NewSouth Books, 347 pp., ISBN: 9781742236025, p/bk, AUS$34.99
Award-winning writer Jacqueline Kent’s highly-acclaimed work A Certain Style: Beatrice Davis, A Literary Life (2018) is now available in an updated second edition from NewSouth Books.
Beatrice Deloitte Davis (1909-1992) was a formidable force in Australian publishing in the mid-twentieth century. The general editor for the nation’s oldest publishing house, Angus & Robertson, Davis curated and edited literary culture for decades, supporting writers as diverse as Thea Astley, Xavier Herbert, Miles Franklin, Hal Porter and Patricia Wrightson. The striking influence of Davis can still be seen on bookstore and library shelves across the country.
In many ways, reading Kent’s work, first published in 2001, is like having dinner with old friends (and the odd, slightly-awkward colleague). There’s the “quiet, dark-haired Queenslander”, Thea Astley (pp. 158-59). The forever complicated and slightly contradictory Miles Franklin who is, as always, in fine (and outspoken) form, declaring: “I may not be a great genius … but nevertheless my tonnage cannot be ignored” (p. 117). With Xavier Herbert, “a bantam rooster of a man with a grating voice” (p. 181), also there vying for attention. Dominating conversation from the head of the table is, of course, Davis. The fabulously talented editor could be bossy, intimate, stubborn. A pianist who was fond of the odd glass of whisky, Davis’ fierce intelligence was always on display. Davis was, too, a gracious and generous mentor but also a stickler for her own construction of literary traditions: she quickly shunned pieces that included too much sex or too much vulgar language. A running theme, underneath the dull roar of conversations and differences of opinion, is the history of Angus & Robertson. The extraordinary story of an iconic Australian publisher with all of its glories and its many failures (the company, founded in 1886, exists today only as an online store owned by Booktopia and as an imprint of HarperCollins Publishers).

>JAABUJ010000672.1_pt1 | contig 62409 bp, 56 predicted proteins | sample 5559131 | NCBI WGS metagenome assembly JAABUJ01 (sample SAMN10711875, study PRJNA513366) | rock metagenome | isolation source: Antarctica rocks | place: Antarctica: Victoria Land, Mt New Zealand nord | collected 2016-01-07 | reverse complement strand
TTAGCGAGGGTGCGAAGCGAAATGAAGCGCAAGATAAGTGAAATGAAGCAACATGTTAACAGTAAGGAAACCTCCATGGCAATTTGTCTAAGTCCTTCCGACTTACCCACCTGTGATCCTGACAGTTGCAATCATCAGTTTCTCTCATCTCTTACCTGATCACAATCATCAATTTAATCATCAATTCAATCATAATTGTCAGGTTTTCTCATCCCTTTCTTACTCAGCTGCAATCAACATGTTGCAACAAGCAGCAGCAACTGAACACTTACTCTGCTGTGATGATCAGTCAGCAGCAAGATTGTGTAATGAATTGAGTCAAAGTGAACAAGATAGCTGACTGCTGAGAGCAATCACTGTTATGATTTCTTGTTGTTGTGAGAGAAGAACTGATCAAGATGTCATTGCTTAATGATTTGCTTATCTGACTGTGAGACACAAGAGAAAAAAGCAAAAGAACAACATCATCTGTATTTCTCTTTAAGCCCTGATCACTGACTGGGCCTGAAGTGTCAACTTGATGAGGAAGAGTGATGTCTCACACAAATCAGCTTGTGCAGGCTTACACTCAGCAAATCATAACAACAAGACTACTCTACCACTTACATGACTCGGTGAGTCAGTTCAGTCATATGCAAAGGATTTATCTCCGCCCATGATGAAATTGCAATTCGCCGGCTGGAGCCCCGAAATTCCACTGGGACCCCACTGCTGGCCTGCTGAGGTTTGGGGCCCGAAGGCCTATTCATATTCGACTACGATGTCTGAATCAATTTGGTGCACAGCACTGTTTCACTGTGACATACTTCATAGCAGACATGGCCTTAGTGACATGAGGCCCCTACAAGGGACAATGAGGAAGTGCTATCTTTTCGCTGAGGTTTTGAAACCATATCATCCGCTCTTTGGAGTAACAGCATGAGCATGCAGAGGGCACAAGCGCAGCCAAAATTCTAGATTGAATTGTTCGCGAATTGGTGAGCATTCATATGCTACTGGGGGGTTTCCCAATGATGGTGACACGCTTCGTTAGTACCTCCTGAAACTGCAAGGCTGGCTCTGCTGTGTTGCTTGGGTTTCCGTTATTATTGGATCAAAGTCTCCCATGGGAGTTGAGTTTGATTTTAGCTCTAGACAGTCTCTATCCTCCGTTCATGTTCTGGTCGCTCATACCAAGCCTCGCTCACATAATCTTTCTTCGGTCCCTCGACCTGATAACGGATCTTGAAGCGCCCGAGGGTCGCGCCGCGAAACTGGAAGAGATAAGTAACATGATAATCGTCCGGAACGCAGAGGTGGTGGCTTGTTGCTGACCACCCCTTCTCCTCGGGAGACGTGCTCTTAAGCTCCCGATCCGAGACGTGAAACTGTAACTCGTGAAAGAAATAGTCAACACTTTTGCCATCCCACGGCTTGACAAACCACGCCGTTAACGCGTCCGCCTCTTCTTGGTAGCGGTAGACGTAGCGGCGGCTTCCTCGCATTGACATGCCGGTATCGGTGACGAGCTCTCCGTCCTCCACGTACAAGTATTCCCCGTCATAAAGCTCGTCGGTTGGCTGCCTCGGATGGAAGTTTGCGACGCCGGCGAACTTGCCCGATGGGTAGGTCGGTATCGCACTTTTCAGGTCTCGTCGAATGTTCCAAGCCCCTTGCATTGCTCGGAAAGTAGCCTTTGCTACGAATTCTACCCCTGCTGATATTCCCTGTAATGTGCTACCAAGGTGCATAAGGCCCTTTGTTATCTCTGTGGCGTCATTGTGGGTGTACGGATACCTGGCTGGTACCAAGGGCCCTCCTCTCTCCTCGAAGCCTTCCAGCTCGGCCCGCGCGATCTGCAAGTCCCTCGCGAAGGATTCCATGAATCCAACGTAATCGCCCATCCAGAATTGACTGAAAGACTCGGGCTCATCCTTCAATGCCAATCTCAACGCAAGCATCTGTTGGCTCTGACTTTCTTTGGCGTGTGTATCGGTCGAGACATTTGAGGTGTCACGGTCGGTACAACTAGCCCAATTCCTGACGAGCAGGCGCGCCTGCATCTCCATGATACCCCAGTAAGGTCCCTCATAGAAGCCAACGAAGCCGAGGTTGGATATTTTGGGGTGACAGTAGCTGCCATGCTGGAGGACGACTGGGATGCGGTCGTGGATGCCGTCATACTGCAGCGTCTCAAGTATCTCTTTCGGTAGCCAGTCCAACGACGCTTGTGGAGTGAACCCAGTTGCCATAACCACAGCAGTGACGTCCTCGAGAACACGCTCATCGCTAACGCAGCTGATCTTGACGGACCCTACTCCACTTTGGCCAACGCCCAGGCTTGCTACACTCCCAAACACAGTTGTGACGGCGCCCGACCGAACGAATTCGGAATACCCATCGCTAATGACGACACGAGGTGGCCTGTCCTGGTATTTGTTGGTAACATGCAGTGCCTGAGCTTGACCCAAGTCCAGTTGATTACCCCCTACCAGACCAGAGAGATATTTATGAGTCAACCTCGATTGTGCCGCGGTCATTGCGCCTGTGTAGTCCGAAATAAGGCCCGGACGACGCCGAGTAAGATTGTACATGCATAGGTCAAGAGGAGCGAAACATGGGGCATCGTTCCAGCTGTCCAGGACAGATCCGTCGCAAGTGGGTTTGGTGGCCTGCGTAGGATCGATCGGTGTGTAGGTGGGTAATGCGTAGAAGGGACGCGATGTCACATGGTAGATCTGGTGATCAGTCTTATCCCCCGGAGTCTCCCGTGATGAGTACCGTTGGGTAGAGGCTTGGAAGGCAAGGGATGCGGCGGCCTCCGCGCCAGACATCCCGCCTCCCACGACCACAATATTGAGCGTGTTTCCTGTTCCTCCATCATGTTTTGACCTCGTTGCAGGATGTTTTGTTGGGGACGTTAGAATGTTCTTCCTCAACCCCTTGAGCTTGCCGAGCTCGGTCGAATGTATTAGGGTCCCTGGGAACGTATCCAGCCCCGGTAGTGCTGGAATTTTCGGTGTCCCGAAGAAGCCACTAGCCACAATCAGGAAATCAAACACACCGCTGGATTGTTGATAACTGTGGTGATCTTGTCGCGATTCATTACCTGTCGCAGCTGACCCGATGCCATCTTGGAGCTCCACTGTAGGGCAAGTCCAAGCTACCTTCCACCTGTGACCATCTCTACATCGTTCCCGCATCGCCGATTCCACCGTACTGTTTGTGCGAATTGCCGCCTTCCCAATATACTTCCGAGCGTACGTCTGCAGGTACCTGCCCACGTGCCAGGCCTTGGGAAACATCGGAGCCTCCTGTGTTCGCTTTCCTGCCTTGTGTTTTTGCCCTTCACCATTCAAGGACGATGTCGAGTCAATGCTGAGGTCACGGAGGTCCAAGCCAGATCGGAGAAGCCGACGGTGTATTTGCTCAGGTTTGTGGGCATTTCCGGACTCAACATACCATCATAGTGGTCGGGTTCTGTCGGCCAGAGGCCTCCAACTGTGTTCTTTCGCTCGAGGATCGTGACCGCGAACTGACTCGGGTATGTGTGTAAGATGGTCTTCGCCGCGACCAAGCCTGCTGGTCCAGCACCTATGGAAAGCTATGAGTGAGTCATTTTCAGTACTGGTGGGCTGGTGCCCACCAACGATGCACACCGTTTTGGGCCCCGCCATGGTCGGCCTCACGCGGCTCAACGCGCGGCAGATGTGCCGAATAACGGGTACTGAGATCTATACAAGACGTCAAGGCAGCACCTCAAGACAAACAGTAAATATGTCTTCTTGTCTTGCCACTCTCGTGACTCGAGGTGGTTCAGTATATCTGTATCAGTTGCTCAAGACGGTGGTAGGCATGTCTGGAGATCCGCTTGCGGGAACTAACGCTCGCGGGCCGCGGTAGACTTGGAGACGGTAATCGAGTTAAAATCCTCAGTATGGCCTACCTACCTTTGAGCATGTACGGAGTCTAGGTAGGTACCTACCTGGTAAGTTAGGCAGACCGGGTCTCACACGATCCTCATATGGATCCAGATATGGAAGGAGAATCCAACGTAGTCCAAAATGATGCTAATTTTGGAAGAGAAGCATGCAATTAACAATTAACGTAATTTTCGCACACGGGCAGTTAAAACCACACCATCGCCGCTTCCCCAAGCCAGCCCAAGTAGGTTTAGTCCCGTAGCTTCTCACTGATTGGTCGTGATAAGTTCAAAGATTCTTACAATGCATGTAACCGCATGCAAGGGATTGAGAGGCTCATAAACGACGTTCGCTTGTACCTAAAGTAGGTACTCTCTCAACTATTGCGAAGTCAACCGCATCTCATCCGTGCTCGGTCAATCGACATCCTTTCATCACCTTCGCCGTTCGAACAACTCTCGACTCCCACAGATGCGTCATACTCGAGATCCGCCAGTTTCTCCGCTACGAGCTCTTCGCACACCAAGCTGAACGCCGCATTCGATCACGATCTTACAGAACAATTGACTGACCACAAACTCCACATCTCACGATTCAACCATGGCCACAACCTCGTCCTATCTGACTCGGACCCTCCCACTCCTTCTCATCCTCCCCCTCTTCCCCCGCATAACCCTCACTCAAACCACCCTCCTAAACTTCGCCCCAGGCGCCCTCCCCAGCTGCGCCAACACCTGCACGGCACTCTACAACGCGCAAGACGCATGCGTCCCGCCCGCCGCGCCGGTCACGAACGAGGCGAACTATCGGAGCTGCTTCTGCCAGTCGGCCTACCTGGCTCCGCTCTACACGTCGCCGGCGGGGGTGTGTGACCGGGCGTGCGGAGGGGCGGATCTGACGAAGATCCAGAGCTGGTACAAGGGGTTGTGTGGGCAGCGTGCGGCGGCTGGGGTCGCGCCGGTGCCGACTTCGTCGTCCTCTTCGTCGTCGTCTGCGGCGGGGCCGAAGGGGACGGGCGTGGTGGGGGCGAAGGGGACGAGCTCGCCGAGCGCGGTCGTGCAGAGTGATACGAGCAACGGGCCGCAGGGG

Much has already been said of Kent and her telling of Davis’ story, with the first edition claiming both the National Biography Prize and the Nita B. Kibble Literary Award in 2002. What is critical to reiterate in this review, is that women are too often forgotten by biographers and historians. To have Beatrice Davis here again, front and centre, is a wonderful achievement for both author and publisher; it is terrific to be reminded of Davis’ contributions to Australian cultural life and of how she “was the kind of woman who hardly seems to exist in Australia anymore” (p. viii). Beatrice Davis made a difference.
It is a pity that the work is not illustrated. There is, however, a new introduction and a very useful index.
A Certain Style is a striking narrative. For students and scholars of Australian literature this biography is essential reading and, for those who do not own the first edition, it is destined to be a favourite volume in many personal libraries.
Reviewed by Dr Rachel Franks, September 2018
Visit the publisher’s website here: https://www.newsouthbooks.com.au/books/certain-style-2nd/